Author(s): Chen MY, Fox EF, Rogers CA, Chen MY, Fox EF, Rogers CA
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Abstract OBJECTIVE: To assess the level of knowledge and experience of post-exposure prophylaxis (PEP) against human immunodeficiency virus (HIV) among junior doctors. METHODS: A questionnaire was sent to all junior doctors working in two major teaching hospitals in London. RESULTS: Most junior doctors had heard of PEP (93\%) but fewer were aware that it reduced the rate of HIV transmission (76\%). Only a minority of doctors (8\%) could name the drugs recommended in recent national guidelines and a significant proportion (43\%) could not name any. Almost one third (29\%) did not know within what period PEP should be administered. This was despite the fact that the majority of respondents (76\%) had experienced high risk exposure to potentially infective material at some stage in their careers and that a significant proportion (18\%) had sought advice about PEP following potential exposures. CONCLUSIONS: This study demonstrates that the junior hospital doctors in our survey had inadequate knowledge of PEP against HIV despite being at risk of occupational exposure.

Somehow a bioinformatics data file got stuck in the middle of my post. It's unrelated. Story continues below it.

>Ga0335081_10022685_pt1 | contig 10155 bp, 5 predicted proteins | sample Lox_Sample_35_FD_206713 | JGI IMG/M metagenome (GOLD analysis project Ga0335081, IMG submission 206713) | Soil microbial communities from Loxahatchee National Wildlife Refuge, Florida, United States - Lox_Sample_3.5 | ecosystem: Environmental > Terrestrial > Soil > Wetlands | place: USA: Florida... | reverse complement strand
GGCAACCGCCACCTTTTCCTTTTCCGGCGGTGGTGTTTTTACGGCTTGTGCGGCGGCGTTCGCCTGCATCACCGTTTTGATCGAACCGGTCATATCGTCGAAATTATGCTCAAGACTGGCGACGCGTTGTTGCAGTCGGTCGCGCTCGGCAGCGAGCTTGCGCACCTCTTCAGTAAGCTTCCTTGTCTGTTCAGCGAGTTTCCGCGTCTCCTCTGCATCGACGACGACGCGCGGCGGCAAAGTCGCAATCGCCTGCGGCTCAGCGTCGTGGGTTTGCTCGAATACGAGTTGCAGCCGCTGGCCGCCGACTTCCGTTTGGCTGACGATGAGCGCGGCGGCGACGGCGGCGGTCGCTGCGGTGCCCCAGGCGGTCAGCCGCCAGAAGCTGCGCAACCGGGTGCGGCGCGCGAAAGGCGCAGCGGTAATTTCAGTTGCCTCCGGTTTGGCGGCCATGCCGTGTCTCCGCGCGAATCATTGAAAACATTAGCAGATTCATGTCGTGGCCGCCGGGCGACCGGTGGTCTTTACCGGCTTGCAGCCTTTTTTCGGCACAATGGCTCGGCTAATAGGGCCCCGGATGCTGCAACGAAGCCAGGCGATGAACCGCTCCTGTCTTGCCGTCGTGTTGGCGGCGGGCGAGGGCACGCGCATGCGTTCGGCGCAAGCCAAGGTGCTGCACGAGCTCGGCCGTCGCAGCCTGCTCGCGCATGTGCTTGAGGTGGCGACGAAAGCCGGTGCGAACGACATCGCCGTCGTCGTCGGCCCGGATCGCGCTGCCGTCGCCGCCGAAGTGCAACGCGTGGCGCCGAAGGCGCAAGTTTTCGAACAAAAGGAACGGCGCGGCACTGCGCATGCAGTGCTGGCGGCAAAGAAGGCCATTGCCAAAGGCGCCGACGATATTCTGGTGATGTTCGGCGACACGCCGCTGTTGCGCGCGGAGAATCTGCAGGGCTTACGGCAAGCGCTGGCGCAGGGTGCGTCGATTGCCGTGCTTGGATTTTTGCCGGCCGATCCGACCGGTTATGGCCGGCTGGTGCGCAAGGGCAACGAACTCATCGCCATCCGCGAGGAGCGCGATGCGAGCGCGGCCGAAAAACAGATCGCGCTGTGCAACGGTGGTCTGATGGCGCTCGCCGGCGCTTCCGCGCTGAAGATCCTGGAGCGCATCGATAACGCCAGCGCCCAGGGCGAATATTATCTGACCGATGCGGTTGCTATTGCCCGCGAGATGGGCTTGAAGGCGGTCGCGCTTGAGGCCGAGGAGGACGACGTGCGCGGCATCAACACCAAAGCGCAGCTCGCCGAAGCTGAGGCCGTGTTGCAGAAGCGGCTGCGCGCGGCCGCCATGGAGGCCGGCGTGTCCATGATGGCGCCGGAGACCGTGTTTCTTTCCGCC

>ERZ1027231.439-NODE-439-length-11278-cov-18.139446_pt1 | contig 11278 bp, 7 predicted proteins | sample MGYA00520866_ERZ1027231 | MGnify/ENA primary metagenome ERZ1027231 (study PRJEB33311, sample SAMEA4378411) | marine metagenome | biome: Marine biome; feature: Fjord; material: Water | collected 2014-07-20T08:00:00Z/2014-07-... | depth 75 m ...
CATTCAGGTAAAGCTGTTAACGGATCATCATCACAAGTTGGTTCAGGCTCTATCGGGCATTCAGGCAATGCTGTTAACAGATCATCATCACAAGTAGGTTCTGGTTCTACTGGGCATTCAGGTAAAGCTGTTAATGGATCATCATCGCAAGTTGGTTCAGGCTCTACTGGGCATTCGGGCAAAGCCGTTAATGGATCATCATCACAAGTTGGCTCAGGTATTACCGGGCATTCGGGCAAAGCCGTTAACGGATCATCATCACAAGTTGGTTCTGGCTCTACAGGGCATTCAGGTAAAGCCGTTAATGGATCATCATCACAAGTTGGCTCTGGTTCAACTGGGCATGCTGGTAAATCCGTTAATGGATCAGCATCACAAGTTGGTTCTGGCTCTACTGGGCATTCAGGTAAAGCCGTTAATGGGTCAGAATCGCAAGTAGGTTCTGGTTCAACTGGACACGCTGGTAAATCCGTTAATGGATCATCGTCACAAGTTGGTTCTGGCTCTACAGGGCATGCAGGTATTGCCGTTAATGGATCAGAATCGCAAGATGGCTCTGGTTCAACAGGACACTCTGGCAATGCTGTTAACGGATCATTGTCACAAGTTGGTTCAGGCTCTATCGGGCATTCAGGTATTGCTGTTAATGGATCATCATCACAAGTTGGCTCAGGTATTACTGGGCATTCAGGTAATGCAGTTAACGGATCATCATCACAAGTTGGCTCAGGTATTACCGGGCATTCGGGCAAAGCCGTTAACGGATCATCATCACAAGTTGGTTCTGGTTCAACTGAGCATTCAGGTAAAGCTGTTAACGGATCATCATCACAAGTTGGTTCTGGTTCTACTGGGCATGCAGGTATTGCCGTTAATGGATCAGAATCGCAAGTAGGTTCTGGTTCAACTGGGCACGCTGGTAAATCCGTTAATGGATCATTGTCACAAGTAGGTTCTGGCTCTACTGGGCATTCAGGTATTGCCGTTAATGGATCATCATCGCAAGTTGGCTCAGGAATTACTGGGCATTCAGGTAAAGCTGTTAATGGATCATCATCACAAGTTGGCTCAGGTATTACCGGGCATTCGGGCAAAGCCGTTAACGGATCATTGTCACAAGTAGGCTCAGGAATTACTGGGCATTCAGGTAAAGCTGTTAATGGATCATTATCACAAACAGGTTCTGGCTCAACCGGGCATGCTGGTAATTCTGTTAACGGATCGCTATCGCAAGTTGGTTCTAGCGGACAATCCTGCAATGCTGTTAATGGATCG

This article was published in Sex Transm Infect
and referenced in Journal of AIDS & Clinical Research